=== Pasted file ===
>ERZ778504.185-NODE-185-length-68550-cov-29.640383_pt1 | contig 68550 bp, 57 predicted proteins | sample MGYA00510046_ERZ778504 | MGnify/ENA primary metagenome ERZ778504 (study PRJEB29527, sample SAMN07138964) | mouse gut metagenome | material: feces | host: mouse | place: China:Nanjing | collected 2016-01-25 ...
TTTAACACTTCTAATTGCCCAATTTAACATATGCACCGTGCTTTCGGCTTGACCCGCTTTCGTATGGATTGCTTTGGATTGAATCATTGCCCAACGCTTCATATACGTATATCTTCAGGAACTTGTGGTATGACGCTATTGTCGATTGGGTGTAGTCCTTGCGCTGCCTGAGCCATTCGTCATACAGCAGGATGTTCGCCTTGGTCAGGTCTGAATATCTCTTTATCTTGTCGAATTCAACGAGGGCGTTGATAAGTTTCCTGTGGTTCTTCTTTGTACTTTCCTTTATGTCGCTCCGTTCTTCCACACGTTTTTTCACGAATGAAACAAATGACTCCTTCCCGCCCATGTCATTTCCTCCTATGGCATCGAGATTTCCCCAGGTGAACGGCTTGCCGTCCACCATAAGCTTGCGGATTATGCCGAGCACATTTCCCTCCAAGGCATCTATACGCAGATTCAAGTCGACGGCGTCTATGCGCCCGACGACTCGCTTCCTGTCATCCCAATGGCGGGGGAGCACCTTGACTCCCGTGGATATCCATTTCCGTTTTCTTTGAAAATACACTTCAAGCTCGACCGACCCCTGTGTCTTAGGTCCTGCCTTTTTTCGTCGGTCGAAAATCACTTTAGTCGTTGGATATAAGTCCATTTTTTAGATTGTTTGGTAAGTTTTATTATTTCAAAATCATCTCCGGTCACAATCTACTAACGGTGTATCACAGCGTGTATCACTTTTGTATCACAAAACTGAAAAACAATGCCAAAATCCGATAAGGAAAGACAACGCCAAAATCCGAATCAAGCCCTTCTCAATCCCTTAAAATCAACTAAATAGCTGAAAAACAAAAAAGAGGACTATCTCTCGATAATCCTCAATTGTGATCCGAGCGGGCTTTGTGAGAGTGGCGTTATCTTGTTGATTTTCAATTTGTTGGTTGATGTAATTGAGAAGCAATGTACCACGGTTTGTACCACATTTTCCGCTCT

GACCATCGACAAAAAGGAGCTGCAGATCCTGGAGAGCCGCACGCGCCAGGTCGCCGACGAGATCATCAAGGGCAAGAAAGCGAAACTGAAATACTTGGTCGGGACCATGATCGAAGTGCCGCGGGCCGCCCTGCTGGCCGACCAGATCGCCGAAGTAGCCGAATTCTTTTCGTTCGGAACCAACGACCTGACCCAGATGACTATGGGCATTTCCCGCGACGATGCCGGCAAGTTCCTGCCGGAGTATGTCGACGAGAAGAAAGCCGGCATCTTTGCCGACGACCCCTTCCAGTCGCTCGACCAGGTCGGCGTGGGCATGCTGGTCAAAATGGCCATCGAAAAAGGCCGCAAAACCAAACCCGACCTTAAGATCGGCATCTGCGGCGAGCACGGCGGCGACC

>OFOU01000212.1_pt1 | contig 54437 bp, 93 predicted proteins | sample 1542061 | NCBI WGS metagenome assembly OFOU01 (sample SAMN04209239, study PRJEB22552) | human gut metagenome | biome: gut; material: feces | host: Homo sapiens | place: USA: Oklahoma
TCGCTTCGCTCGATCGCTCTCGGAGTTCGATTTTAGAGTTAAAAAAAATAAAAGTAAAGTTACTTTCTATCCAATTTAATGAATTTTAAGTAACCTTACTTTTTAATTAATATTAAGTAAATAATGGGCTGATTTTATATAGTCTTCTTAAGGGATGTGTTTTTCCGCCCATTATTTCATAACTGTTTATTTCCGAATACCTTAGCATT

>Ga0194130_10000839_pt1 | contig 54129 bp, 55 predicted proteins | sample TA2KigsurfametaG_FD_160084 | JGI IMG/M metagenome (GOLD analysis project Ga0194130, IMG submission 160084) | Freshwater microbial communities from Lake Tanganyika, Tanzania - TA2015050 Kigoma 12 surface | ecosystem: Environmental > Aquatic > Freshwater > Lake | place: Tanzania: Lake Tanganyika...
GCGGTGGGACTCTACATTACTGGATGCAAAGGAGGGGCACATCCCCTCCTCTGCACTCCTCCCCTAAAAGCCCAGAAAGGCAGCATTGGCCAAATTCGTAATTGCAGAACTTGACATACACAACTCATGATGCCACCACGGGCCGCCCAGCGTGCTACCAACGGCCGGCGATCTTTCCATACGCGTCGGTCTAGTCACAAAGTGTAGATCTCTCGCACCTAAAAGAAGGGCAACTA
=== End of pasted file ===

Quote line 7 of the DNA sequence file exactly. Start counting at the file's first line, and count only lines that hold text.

GCGGTGGGACTCTACATTACTGGATGCAAAGGAGGGGCACATCCCCTCCTCTGCACTCCTCCCCTAAAAGCCCAGAAAGGCAGCATTGGCCAAATTCGTAATTGCAGAACTTGACATACACAACTCATGATGCCACCACGGGCCGCCCAGCGTGCTACCAACGGCCGGCGATCTTTCCATACGCGTCGGTCTAGTCACAAAGTGTAGATCTCTCGCACCTAAAAGAAGGGCAACTA